Black market trade in real-time location data persists despite mobile operator promises
It was already known that law enforcement agencies can track phones to within 500 metres if they show service providers a warrant, but in January 2019, it became clear that the same real-time location data was being sold to a wide range of third parties, including car salesmen, property managers, bail bondsmen, and bounty hunters. The latter in turn would track any phone for private individuals for a few hundred dollars. At least one company, Microbilt, is selling these phone geolocation services with little oversight when its spying capability is resold to others on the black market. Telephone companies also sell access to their customers' location data to location aggregators such as Zumigo and LocationSmart who sell it on to clients including landlords and people conducting credit checks. In 2017, LocationSmart was caught selling location data to Securus, which has been caught providing phone tracking to law enforcement without requiring a warrant. Microbilt has quoted as little as $12.95 to provide real-time updates on a phone's location. Verizon, T-Mobile, Sprint, and AT&T all pledged to combat the practice in 2017; by early 2019, T-Mobile said it had nearly finished the process of ending its agreements with location aggregators.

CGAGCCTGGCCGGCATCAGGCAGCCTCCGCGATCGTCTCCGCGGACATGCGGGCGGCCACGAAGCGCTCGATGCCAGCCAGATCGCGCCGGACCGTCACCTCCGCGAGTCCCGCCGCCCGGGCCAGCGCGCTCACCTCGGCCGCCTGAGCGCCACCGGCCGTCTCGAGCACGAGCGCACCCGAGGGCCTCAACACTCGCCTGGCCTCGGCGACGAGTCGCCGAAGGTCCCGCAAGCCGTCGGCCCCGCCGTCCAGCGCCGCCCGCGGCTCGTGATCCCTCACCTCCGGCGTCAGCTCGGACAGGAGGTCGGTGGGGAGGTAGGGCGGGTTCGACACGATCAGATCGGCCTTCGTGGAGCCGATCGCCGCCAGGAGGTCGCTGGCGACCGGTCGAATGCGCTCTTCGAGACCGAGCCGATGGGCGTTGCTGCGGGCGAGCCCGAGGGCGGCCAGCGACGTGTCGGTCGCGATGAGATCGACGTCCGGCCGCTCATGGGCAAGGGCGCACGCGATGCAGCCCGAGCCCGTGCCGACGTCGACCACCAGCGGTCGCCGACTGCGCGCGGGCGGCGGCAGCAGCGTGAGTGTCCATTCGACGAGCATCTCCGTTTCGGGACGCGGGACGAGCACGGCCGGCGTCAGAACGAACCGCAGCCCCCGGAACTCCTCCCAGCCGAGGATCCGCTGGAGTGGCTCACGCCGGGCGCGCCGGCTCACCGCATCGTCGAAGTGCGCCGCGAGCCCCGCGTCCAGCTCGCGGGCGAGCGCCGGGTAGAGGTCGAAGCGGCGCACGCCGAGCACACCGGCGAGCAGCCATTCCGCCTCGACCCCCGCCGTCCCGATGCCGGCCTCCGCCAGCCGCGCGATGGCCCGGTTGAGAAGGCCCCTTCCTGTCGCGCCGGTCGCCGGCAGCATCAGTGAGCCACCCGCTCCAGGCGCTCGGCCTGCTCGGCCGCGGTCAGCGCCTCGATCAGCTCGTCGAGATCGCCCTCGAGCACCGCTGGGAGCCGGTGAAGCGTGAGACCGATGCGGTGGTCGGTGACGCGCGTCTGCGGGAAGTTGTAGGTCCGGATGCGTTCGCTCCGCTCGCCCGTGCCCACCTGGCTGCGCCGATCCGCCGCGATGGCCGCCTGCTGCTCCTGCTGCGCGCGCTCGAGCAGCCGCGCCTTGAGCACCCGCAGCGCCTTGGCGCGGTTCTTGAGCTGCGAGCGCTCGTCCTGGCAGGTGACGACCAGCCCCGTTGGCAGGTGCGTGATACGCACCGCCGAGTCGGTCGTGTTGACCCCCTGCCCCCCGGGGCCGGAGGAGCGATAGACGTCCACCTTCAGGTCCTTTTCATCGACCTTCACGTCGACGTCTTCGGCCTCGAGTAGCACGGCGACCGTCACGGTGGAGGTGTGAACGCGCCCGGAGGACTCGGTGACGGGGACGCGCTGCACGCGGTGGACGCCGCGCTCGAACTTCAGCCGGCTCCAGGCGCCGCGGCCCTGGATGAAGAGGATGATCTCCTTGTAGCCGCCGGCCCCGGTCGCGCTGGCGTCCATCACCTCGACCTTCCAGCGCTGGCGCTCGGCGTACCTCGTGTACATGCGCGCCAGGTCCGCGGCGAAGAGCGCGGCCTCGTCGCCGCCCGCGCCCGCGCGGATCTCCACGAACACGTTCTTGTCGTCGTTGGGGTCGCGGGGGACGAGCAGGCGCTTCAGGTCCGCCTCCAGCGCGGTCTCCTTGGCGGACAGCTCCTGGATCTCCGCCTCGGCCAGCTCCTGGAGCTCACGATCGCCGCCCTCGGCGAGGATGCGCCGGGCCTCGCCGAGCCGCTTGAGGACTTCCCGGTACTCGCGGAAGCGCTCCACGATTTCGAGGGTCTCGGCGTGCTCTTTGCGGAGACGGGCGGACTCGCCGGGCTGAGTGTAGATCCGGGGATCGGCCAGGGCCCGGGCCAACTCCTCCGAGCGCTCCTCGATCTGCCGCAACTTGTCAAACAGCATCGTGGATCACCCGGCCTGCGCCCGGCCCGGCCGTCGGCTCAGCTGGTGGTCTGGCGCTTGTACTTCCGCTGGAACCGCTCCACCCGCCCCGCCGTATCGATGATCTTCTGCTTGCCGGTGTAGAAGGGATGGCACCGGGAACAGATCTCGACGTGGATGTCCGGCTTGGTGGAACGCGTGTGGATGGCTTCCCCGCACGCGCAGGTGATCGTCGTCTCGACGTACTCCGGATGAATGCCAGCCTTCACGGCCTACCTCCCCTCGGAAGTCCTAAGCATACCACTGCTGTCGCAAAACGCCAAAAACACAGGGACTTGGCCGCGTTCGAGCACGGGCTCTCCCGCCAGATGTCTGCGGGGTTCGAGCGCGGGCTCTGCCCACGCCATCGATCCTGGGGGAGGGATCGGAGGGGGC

Writer: Joseph Cox